If you happened to get shafted and bought an OEM one, make sure to get a Retail version next time.  Also, don't waste your money on the higher-end CPUs.  Generally, with a quality motherboard, a Athlon64 3200+ or X2 3800+ will overclock to the very similar speeds as the much more expensive models (and they are a fraction of the price).  Those two (one being single core and the other being dual) are the only two Athlon64's I'd think about right now, though I would also consider one of the really nice 939-pin Opeteron's.  Since the Opterons are considered workstation/server-class they are subjected to higher levels of testing and more stringent quality requirements.  Often they overclock higher and run cooler which is nice.  Of course, they cost more too...

If you have to buy a new one and you have any other questions (such as the difference between a Venice core and a Clawhammer core) just ask!  Hope this helps.
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EpF

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Re: OT: Hardware problem
« Reply #20 on: February 08, 2006, 09:35:09 pm »

Glynor, you're a superstar!  ;D  Thank you so much for all this help; looks like I'll be RMA-ing AMD, cause I'm 99% sure I got a retail chip. I'll be on the case tomorrow!
Sorry I didn't get back to you right away on this EpF... I had to go away for a funeral unfortunately (my wife's grandmother) and then I caught the flu while I was there.   >:(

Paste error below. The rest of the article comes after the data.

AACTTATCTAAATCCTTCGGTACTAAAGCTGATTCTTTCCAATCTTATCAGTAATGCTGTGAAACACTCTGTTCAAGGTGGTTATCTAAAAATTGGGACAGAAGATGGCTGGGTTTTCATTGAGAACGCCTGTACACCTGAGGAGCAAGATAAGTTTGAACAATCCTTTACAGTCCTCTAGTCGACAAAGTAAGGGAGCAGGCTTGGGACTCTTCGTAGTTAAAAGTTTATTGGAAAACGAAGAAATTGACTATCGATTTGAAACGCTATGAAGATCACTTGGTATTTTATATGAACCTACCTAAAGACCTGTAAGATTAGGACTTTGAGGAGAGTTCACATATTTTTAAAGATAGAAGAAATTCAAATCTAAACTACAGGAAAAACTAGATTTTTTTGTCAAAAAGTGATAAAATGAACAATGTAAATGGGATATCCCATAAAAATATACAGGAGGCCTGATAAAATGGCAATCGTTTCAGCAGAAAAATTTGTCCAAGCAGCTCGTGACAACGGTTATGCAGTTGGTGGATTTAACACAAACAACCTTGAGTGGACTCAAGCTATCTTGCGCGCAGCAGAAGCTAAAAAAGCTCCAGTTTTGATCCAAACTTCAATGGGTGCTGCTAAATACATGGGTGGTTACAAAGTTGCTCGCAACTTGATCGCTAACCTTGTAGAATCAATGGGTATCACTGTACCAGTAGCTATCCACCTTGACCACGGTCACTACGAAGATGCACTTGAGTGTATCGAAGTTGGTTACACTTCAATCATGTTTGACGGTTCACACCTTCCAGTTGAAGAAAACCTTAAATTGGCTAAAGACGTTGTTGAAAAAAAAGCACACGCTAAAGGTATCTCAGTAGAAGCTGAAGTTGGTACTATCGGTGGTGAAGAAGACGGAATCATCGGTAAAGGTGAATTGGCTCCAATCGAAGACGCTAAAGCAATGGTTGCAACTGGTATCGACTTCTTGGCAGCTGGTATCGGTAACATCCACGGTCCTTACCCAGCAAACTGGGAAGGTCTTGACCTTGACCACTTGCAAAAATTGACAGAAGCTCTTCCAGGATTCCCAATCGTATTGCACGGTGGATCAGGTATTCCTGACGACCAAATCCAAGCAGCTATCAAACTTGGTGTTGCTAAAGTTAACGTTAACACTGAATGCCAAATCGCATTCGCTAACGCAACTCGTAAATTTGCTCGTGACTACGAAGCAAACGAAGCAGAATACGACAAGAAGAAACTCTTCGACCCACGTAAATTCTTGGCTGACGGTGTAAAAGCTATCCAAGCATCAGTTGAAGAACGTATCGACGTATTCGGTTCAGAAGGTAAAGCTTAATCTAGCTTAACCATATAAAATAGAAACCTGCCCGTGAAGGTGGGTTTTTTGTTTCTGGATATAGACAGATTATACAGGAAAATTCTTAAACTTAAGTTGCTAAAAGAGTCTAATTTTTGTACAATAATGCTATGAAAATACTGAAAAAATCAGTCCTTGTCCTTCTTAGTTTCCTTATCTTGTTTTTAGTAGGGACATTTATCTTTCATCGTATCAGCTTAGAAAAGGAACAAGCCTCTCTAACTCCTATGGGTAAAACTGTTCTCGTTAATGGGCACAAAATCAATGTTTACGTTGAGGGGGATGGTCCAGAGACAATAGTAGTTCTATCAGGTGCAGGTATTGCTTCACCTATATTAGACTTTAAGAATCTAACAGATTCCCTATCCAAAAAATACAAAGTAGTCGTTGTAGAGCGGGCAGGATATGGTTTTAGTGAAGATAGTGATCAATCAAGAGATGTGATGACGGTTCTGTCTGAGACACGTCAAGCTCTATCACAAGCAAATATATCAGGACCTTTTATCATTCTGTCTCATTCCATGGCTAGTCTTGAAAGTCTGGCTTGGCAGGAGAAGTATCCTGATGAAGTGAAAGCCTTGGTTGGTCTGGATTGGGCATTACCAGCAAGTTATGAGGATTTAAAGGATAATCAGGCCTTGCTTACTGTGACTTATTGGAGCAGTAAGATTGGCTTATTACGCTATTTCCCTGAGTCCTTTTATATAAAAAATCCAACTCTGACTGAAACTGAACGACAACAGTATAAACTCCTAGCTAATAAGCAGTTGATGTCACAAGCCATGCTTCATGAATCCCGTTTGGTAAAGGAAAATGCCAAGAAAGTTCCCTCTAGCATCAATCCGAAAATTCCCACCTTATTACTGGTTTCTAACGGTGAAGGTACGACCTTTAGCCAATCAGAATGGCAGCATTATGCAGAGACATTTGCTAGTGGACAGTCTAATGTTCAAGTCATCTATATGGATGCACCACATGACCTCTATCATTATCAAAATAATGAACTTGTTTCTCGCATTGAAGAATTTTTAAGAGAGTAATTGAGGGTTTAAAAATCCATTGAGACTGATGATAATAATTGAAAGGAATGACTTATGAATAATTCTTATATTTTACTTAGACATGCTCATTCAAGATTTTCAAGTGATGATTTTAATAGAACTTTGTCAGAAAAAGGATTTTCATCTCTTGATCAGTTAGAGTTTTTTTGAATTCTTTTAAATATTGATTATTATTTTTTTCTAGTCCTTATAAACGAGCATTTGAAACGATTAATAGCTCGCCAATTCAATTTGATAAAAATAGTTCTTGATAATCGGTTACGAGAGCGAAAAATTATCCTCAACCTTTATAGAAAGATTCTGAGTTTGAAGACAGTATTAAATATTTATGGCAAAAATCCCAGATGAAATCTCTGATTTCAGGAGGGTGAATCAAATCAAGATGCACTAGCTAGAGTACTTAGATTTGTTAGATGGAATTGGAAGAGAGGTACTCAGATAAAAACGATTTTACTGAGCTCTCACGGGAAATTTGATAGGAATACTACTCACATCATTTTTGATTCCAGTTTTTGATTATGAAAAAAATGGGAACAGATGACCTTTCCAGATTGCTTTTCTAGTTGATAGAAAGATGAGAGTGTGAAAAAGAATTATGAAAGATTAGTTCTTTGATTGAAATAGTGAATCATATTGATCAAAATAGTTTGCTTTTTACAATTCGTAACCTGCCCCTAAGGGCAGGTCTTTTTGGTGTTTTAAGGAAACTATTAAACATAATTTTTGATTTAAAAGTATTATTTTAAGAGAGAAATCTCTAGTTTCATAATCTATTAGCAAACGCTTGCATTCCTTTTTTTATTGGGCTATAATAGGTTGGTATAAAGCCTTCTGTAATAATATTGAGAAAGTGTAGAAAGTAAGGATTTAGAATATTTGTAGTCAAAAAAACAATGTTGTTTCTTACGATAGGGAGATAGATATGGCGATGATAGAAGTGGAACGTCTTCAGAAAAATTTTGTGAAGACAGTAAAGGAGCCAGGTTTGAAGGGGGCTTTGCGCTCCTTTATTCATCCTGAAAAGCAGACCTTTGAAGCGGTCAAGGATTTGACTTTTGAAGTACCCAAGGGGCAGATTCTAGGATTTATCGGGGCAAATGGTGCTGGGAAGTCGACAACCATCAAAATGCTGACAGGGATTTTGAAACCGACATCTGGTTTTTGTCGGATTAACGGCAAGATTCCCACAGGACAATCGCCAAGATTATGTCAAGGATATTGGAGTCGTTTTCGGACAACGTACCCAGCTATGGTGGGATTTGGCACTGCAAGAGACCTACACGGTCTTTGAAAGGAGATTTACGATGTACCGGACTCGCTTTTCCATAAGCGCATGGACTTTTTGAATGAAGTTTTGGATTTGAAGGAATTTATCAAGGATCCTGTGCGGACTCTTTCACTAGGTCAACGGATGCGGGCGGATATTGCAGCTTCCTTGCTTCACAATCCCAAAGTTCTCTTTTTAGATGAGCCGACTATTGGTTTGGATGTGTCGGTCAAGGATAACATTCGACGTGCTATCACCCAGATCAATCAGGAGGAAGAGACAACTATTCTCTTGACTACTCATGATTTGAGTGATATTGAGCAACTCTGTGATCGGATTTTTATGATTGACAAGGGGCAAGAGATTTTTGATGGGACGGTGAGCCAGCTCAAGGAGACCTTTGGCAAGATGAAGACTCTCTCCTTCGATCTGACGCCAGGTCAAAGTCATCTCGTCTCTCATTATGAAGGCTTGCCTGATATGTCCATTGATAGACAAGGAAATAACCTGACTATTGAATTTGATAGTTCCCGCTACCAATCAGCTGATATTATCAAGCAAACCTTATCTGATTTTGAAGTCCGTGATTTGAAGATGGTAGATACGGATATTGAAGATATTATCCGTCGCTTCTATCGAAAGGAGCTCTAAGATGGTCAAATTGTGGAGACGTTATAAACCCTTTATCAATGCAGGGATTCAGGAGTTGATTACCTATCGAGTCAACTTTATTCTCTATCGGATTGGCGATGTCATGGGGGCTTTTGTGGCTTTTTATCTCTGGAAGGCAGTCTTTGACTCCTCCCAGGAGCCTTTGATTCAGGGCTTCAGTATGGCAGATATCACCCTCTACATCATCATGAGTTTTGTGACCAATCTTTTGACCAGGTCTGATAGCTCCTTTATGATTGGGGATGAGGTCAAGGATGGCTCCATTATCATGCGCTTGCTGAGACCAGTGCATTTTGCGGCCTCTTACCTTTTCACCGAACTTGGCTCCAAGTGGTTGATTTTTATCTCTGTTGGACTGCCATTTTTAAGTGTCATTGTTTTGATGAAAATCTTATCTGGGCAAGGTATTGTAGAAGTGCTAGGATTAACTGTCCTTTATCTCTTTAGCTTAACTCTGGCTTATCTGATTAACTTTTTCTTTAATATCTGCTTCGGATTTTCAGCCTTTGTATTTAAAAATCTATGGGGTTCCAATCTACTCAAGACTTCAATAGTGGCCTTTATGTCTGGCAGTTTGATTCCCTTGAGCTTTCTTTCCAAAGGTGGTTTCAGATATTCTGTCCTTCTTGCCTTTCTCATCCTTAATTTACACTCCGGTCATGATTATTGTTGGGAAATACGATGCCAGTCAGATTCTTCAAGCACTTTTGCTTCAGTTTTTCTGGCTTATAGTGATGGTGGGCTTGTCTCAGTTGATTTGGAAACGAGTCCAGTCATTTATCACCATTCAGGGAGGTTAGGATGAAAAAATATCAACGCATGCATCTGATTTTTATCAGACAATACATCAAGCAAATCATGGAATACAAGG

I'm feeling much better now though.
Sorry to hear about your wife's grandmother. I hope your wife is coping alright. I'm glad you're feeling better, and so is my computer!

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Re: OT: Hardware problem
« Reply #21 on: February 08, 2006, 09:52:42 pm »

That's what I'd do.  It's probably your problem, and if not, the worst you'll waste is some time and some postage (which probably won't be much -- CPUs are small and light even with the HSF).

No problem on making the effort for the response!  Its what I do.

I actually just felt bad because I did look through Interact over the weekend while I was sick but I just felt too bad to formulate a proper reply!  Today was really the first day I felt "back to life".  Erg.

I'm also being frustrated by my own Hardware problem.  I've decided that I'm going to RMA my board too, but I'm going to replace it first and take the PCI-E plunge (if I just RMA'd it I'd have to be completely without it for a while which is unacceptable).  I have a dilemma though on what new one to get....

nForce4 or wait for the new Asus AR832-MVP (based on the new ATI RD580 chipset) to come out, which should be by the end of this month-ish.  It'll probably be late this month though, and then at least a few weeks before you can really see real-end-user feedback in the forums to make a real evaluation.
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EpF

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Re: OT: Hardware problem
« Reply #22 on: February 09, 2006, 10:10:32 am »

No problem on making the effort for the response!  Its what I do.
Do you build and fix PCs for a living, or work as a support technician or something?

Quote
nForce4 or wait for the new Asus AR832-MVP (based on the new ATI RD580 chipset) to come out, which should be by the end of this month-ish.  It'll probably be late this month though, and then at least a few weeks before you can really see real-end-user feedback in the forums to make a real evaluation.
You said being completely without a board for a while would be unacceptable; given the time-scale involved in getting the Asus board, surely nForce is the answer?

glynor

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Re: OT: Hardware problem
« Reply #23 on: February 09, 2006, 02:44:24 pm »

Do you build and fix PCs for a living, or work as a support technician or something?